A 1964 Aston Martin DB5 Convertible, ordered and owned by the man who gave his …

How the cost-of-living crisis is making our roads safer

Gareth Herincx

7 days ago
Auto News

Driving a car

Soaring fuel costs have left a hole in the pocket of motorists across the country, but it could be having an unexpected positive impact on UK road safety.

According to latest research commissioned by the UK’s largest independent road safety charity, IAM RoadSmart, it’s thought millions of motorists have changed their driving habits for the better.

Of the 1,004 motorists surveyed, 72% stated that they had changed how they travel due to travel costs. Of this number, 38% said that they now drive more economically as a result of rising fuel costs, while almost one in five (19%) have taken extra care to stick to the speed limit.

In other words, up to 12.5m UK motorists are driving more economically and some six million have adopted slower or smoother driving habits in recent times.

“The rising cost of fuel is yet another added expenditure in this difficult cost of living crisis, and our research demonstrates that many have been forced to rethink their driving habits in an effort to keep their fuel costs to a minimum,” said Neil Greig, Director of Policy and Research at IAM RoadSmart.

“Driving slower and more economically will no doubt help keep the pain at the pumps down, but another positive impact of this is, of course, road safety. We would urge those who have adopted slower and smoother driving habits to maintain these habits, regardless of fuel prices. This way, motorists will not only save money on fuel and travel greener, but also potentially save lives.”

Check Also


Valtteri Bottas in Milan with Alfa Romeo F1

Valtteri Bottas wakes up Milan

F1 star Valtteri Bottas has helped Alfa Romeo celebrate its 112th anniversary with a unique …

Drowsy drivers survey rings alarm bells

Gareth Herincx

1 day ago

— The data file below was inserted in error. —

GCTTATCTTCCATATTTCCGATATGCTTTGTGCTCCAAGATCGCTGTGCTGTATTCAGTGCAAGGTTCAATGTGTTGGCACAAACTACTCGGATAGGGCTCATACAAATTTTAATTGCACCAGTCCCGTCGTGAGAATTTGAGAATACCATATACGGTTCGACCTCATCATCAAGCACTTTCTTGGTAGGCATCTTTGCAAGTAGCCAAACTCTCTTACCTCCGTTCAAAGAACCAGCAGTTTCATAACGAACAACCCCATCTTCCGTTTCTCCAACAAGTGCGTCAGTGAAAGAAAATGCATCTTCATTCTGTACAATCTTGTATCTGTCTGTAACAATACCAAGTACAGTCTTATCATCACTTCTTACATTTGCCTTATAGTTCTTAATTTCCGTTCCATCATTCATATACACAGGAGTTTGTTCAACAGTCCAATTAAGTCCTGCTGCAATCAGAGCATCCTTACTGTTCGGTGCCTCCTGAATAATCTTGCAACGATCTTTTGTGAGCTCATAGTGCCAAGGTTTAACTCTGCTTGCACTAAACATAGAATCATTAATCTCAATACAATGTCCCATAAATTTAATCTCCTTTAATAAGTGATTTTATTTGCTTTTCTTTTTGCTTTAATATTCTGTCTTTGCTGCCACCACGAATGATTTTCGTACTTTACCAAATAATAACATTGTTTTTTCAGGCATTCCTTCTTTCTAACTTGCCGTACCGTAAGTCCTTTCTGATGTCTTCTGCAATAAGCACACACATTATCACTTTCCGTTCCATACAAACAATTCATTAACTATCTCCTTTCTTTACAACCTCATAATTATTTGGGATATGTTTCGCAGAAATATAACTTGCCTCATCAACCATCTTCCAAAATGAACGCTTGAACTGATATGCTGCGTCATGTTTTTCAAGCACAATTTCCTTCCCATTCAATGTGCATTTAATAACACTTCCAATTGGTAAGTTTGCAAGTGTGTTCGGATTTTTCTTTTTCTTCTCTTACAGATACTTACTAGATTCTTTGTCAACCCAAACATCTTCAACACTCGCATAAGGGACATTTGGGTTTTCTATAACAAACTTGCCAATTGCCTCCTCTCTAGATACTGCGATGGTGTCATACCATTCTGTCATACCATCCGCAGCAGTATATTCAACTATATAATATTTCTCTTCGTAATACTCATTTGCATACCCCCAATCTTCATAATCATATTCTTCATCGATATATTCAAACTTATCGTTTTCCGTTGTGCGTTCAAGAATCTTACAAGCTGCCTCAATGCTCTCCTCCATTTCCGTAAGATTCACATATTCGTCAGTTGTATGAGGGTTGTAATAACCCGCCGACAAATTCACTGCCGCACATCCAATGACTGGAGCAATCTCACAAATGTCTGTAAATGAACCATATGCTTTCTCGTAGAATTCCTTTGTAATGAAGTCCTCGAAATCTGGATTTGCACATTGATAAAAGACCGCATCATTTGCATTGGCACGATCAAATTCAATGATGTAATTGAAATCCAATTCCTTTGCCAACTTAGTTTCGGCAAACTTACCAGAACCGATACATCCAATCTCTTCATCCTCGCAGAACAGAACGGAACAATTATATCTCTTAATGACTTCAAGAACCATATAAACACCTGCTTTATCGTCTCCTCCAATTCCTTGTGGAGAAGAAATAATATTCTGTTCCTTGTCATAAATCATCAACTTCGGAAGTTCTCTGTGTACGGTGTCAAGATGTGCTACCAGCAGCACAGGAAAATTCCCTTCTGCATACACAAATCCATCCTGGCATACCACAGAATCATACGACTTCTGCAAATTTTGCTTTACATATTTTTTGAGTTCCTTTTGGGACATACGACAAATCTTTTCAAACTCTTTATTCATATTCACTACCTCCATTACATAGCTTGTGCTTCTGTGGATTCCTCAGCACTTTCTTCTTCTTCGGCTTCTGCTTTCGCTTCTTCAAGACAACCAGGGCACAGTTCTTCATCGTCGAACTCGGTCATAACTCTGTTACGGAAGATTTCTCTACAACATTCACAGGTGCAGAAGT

Auto News

Four million drivers have momentarily fallen asleep behind the wheel, shocking new research by IAM RoadSmart has revealed.

The study for the UK’s largest independent road safety charity is alarming because even the briefest lapse in concentration when driving can have devastating consequences because at 70mph a car travels at more than 100 feet per second.

One in 10 drivers surveyed admitted to momentarily closing their eyes because they were so tired, while more than half (equating to some 20 million motorists) said they were very concerned about fatigue when driving long distances.

Other results from the research revealed that one in 10 drivers admitted that they had hit the rumble strip, while 40% had turned down the heating or rolled down the windows in order to stop them from being tired.

On a slightly more positive note, around a quarter of drivers had pulled over for a rest and/or a coffee.

“Fatigue behind the wheel is a very serious problem, perhaps more concerning than previously thought of,” said Neil Greig, IAM RoadSmart Director of Policy & Research.

“It is shocking to think a potential four million drivers have closed their eyes behind the wheel because they were so tired, even if it was just for a short time. The potential carnage that could result from even one accident doesn’t bear thinking about.

“Driving a long distance needs pre-planning to ensure there are plenty of available rest places and to make sure there’s enough time to complete the journey if delays are encountered.

Never drive for longer than two hours without a break and take particular care if driving when you would normally be asleep. This is even more important as the country reopens after the pandemic and not all facilities may be available yet.

“Drivers can then concentrate on staying alert behind the wheel rather than staving off tiredness by trying to reach their end destination without adequate rest breaks.”

Check Also


Renault's drive for clean school air

Renault’s drive for clean school air

More than half of drivers would be willing to take a different route on their …